Yamas. The first limb of yoga is called the Yamas. These are the restraints and morals of yoga that give instruction on attitude and inner environment . There are five yamas:
1. Ahimsa- Non-violence, compassion, kindness.
2. Sattya- Commitment to truthfulness.
3. Asteya- Non-stealing/not taking what is not freely given.
4. Brahmacharya- Control of the senses.
5. Aparigraha- Non-hoarding/non-greediness/non-possessiveness.
Niyamas. The second limb of yoga is called the Niyamas. These are vows of positive duties and personal observances. There are five niyamas:
1. Saucha- Cleanliness, purity/purification.
2. Santosha- Contentment.
3. Tapas- Passion & discipline, including burning desire/ burning of(f) desire.
4. Svadhyaya- Self-reflection, self-study and study of spiritual texts.
5. Ishvara Pranidhana- Devotion to something greater than self.
Why Does Posture Matter?
In the third limb of yoga we practice postures (asana) with breath work (pranayama, the fourth limb) to move energy (prana) through the body. Every pose relates to specific koshas (5 layers of the self: food body, energy body, mindstuff, wisdom body, & bliss body), gunas (energetic qualities), chakras (energy centers in the body), senses (smell, taste, sight, touch, hearing), elements (earth, water, fire, air, space), organs, body systems (reproductive, digestive, endocrine etc) and more.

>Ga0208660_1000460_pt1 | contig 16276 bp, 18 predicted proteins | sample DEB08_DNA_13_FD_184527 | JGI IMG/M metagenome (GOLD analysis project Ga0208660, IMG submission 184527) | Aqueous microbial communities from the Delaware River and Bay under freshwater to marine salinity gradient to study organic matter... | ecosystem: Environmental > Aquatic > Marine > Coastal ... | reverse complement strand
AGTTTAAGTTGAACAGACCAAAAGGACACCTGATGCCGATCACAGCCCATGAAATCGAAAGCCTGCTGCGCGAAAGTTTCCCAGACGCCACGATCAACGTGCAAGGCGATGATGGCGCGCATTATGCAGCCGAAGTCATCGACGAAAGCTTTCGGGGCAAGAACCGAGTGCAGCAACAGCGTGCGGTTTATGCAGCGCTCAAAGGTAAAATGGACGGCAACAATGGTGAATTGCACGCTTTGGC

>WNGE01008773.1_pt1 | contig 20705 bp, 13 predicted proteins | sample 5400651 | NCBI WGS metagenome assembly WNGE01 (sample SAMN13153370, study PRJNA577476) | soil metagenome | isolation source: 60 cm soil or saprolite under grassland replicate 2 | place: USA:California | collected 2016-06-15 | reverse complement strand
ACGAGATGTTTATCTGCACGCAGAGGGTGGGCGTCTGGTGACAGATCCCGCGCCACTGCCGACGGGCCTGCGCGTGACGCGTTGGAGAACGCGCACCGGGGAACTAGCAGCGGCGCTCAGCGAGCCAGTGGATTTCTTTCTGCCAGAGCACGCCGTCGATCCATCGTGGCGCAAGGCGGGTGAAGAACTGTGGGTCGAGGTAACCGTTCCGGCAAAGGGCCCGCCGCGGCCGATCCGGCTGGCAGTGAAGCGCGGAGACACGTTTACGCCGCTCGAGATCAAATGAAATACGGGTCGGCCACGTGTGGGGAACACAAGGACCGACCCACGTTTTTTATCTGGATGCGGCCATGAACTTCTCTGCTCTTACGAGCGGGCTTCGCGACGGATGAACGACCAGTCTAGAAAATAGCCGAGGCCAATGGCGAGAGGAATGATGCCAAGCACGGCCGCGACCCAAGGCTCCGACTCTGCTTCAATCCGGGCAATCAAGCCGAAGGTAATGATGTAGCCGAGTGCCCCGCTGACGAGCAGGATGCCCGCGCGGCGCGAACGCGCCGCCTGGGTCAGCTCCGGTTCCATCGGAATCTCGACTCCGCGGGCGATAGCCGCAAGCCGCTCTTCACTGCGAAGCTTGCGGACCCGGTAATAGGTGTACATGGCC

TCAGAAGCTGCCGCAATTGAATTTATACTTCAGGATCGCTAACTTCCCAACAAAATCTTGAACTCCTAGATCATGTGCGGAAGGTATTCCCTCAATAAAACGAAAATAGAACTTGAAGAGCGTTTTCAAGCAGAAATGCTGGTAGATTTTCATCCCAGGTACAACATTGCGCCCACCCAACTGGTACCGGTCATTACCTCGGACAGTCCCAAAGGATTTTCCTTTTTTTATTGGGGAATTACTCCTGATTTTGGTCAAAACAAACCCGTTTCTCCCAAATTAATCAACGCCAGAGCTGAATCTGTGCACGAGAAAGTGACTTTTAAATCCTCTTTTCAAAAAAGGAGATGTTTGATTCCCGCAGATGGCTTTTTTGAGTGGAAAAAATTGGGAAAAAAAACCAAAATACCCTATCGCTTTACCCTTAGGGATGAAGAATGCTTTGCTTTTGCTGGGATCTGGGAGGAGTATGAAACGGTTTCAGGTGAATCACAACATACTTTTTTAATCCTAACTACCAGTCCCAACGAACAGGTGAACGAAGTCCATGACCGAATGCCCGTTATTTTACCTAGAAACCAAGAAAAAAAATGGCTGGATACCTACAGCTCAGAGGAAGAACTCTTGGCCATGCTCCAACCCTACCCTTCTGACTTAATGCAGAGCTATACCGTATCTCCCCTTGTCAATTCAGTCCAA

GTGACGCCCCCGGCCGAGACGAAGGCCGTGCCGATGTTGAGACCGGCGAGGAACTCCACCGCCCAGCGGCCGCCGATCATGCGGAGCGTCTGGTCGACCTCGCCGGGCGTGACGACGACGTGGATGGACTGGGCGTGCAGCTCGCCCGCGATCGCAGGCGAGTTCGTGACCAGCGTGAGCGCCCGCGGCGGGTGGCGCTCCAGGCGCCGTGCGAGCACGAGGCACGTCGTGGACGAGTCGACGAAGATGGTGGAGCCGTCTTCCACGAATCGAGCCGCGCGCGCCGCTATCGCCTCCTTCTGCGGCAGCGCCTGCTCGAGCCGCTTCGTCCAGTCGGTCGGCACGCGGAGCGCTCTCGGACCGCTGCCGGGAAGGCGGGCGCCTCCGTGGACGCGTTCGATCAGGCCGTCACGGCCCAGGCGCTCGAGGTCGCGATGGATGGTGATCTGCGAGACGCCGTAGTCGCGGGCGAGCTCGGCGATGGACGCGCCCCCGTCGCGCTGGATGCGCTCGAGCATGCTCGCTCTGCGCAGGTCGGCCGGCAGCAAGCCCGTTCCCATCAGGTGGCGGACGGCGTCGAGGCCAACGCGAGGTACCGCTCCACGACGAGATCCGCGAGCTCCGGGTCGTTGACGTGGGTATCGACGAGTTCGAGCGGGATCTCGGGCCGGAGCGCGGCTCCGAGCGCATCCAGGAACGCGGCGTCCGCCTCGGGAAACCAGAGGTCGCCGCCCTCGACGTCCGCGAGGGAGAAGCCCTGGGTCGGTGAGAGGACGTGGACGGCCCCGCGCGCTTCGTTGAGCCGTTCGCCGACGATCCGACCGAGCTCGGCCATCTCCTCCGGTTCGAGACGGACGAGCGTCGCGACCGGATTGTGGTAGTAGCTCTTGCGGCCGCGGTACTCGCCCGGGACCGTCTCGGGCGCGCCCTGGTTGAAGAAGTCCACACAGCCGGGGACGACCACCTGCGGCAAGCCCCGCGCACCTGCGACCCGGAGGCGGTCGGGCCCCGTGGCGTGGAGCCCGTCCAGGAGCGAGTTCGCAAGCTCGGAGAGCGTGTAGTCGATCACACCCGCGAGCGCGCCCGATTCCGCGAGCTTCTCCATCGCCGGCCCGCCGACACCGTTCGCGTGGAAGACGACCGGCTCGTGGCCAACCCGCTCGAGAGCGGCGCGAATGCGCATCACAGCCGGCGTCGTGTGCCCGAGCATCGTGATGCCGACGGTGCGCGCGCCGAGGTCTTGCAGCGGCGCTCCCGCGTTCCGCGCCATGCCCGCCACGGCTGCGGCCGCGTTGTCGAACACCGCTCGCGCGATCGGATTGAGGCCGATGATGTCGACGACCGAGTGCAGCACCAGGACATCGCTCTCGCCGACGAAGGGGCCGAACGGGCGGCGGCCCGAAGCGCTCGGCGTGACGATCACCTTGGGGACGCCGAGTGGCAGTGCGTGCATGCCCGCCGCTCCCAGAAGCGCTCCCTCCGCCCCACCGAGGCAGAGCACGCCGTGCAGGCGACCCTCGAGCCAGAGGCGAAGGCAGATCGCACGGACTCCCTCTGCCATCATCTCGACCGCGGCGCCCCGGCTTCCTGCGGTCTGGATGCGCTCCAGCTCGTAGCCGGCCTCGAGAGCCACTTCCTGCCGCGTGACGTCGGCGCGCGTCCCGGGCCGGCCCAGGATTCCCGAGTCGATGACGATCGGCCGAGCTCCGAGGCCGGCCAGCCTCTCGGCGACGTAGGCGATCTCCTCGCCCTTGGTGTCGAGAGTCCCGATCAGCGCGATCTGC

Asana translates to mean comfortable seat. If the body is uncomfortable the mind will be agitated and distracted. We can use posture (with breath work) to stimulate the body and its systems, to become stable, and in-harmony in mind, body and breath. Asana focuses on the physical body in preparation for the deeper practices of pratyhara (tuning the senses), dharana (focusing the mind in one place), dhyana (meditation) and samadhi (superconscious state of peace and universal connection).
Not unlike any other medicine, with any practice of yoga it is important to be aware of the contraindications, and to modify to the needs of our own body. To learn how to practice safely, seek the guidance of a skilled teacher. If you have injuries or illness, consult your physician and other applicable healthcare professionals. Modify and use props to make the physical practice accessible for all ages and body types. Yoga is for everyone, anyone can practice yoga!
How to get Motivated in Your Practice
Everything we do can be a yoga practice if it is done with awareness. Set an intention: what do you want to get out of a practice?
How we feel is an indicator of our motivation, drive and ability to create/re-create.
Using a behavior model, motivation is influenced by central concepts of:
– Sensation: pleasure and pain